Hi everyone. My name is Michael and I am an expert boudoir photographer who works with wonderful women from all across New Jersey and the NYC area. Finding the right photographer is hard... but with a bit of work you can keep from making a big mistake. Found the lowest priced photographer and think you've got the deal of the decade? ...Maybe not. Read below for some great insight into how the lowest price will often be your biggest mistake.
"Let me stop you right there--" are words you may hear from me sometimes when I speak to potential clients. See, I like to play Marvin the Mind-reader sometimes after I hear a client say certain key phrases along the lines of "I found this photographer on craigslist once and---" because, sadly, I know where that story goes from there.
It's not fun hearing about someone who has had a bad result with their photographer. People often have the best of intentions when they set out on their hunt, and can't immediately be blamed for their bad decisions. As consumers, we are programmed to be deal hunters from early in life. Deals are an American birthright! Deals on cars. Deals on vacations. If finding a dress you've been dying to get on sale for $100 is great-- finding it somewhere else for $75 is even better. Deals are great, but in some situations...well...not so much.
I talk to many people throughout the year and one of reasons I may hear for not working with me is "you're too expensive." This may be for several reasons. 1) They may not have reasonable expectations. 2) Someone may not be knowledgeable about photography pricing in general. 3) Finally, some folks just may not have the disposable income to work in my style-- which I completely understand. I'm not for everyone, nor do I expect to be.
Reasons 2 & 3 have workable solutions. I can certainly help educate a prospective clients and give valuable information to help from possibly making a bad decision. And this applies across all types of photographic services. As for item 3-- The best advice I offer to someone who has budget concerns is to save. Don't get a hack job. I offer payment plans in some situations, which can be helpful to people who enjoy my style of work and can pay for their products over time. I know other photographers may do that as well, so ask. As for item 1-- There isn't much I can do about an unreasonable person-- you can't argue with ignorance, so I don't bother.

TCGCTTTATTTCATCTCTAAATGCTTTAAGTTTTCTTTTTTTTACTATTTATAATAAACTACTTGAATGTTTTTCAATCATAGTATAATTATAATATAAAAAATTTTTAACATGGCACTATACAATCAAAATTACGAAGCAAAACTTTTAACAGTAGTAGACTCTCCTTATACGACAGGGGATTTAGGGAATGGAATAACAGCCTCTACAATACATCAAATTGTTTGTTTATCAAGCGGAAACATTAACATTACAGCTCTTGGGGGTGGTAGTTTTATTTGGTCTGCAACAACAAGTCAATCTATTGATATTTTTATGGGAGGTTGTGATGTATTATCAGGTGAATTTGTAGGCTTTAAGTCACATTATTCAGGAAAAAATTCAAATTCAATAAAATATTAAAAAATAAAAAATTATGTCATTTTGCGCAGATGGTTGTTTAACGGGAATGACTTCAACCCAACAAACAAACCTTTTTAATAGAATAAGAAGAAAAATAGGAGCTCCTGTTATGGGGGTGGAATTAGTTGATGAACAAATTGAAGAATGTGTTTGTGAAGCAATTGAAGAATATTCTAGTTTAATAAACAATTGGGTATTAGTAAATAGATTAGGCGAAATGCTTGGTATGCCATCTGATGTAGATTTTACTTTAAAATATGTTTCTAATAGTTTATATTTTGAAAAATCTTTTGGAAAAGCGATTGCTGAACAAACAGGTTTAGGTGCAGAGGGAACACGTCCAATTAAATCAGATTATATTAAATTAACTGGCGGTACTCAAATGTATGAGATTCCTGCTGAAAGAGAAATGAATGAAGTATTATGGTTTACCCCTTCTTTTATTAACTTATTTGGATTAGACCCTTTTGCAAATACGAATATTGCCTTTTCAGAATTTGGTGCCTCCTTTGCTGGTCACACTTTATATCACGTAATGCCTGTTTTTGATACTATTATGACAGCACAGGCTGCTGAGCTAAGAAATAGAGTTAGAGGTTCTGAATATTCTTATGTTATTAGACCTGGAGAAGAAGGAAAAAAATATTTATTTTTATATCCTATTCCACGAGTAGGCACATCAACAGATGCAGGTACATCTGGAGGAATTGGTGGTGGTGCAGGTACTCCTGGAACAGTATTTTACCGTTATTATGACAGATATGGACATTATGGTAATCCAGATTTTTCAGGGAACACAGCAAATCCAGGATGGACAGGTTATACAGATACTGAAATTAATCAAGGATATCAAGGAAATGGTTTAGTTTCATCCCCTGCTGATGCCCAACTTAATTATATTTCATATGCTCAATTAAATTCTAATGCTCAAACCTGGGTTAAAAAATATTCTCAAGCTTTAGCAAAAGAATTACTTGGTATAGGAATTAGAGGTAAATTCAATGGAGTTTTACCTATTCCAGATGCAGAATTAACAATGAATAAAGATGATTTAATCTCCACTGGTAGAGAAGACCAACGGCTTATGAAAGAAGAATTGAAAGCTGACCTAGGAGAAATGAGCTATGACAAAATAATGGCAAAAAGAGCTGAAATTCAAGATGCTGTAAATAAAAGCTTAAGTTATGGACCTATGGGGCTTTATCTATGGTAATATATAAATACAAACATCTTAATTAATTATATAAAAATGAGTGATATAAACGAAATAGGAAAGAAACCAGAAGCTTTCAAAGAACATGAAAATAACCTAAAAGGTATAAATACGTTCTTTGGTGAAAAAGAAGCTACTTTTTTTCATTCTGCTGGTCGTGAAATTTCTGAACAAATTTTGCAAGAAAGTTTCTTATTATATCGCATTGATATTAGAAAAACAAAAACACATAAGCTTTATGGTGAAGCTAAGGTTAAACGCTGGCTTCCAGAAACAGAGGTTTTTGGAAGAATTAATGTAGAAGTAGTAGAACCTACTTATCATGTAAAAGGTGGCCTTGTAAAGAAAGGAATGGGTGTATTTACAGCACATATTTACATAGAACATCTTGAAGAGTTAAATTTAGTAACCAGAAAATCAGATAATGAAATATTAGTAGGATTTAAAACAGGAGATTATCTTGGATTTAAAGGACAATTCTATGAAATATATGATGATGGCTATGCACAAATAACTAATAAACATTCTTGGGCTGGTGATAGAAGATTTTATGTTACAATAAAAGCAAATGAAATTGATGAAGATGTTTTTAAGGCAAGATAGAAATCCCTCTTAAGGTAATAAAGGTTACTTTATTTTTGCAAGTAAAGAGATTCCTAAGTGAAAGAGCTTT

Lets go back in time...
A few years ago I received a message through my website from a woman wanting session information. I called her soon afterward and before I even finished introducing myself on the phone she was already asking "I just wanna know, how much is it?" I know well enough from hearing those words even before I get a chance to ask her a few questions that I'm in for a rough ride. She's probably not my type of client. One of the benefits of being involved in sales for years is you develop certain instincts.
"I don't think I'd be the right photographer for you" I replied, which threw her off a bit. I then continued to tell her briefly about my services. We talked for about 10 minutes, and after her initial bit of phone stress we had a pleasant enough conversation about her looking for a gift for her husband.
To my surprise she contacted me once again a few months later "Remember me?" After another 15 minute conversation she said "I think I'm going to do it. I'll let you know in a few days." About two days later I receive an email, "...so sorry, I found someone who is going to give me a session, all the digital files, and an album for $75." Her email was tacitly trying to find out if I would do the same. No thank you, have fun with your session, I replied, knowing exactly what her future held.
Flash forward another three weeks and I received another surprise email from her essentially stating "OMG. I just had to let you know the disaster I went through." She seemed in good spirits despite her apparent bad ordeal, but nevertheless I hate hearing it. She stated she drove all the way to Pennsylvania to meet this woman who did her session on a couch in a garage. She wouldn't dare give these photos to her husband, and the "album" this photographer sent her was apparently a plastic 4x6 photo holder from a dollar store with a few bad snapshots in it.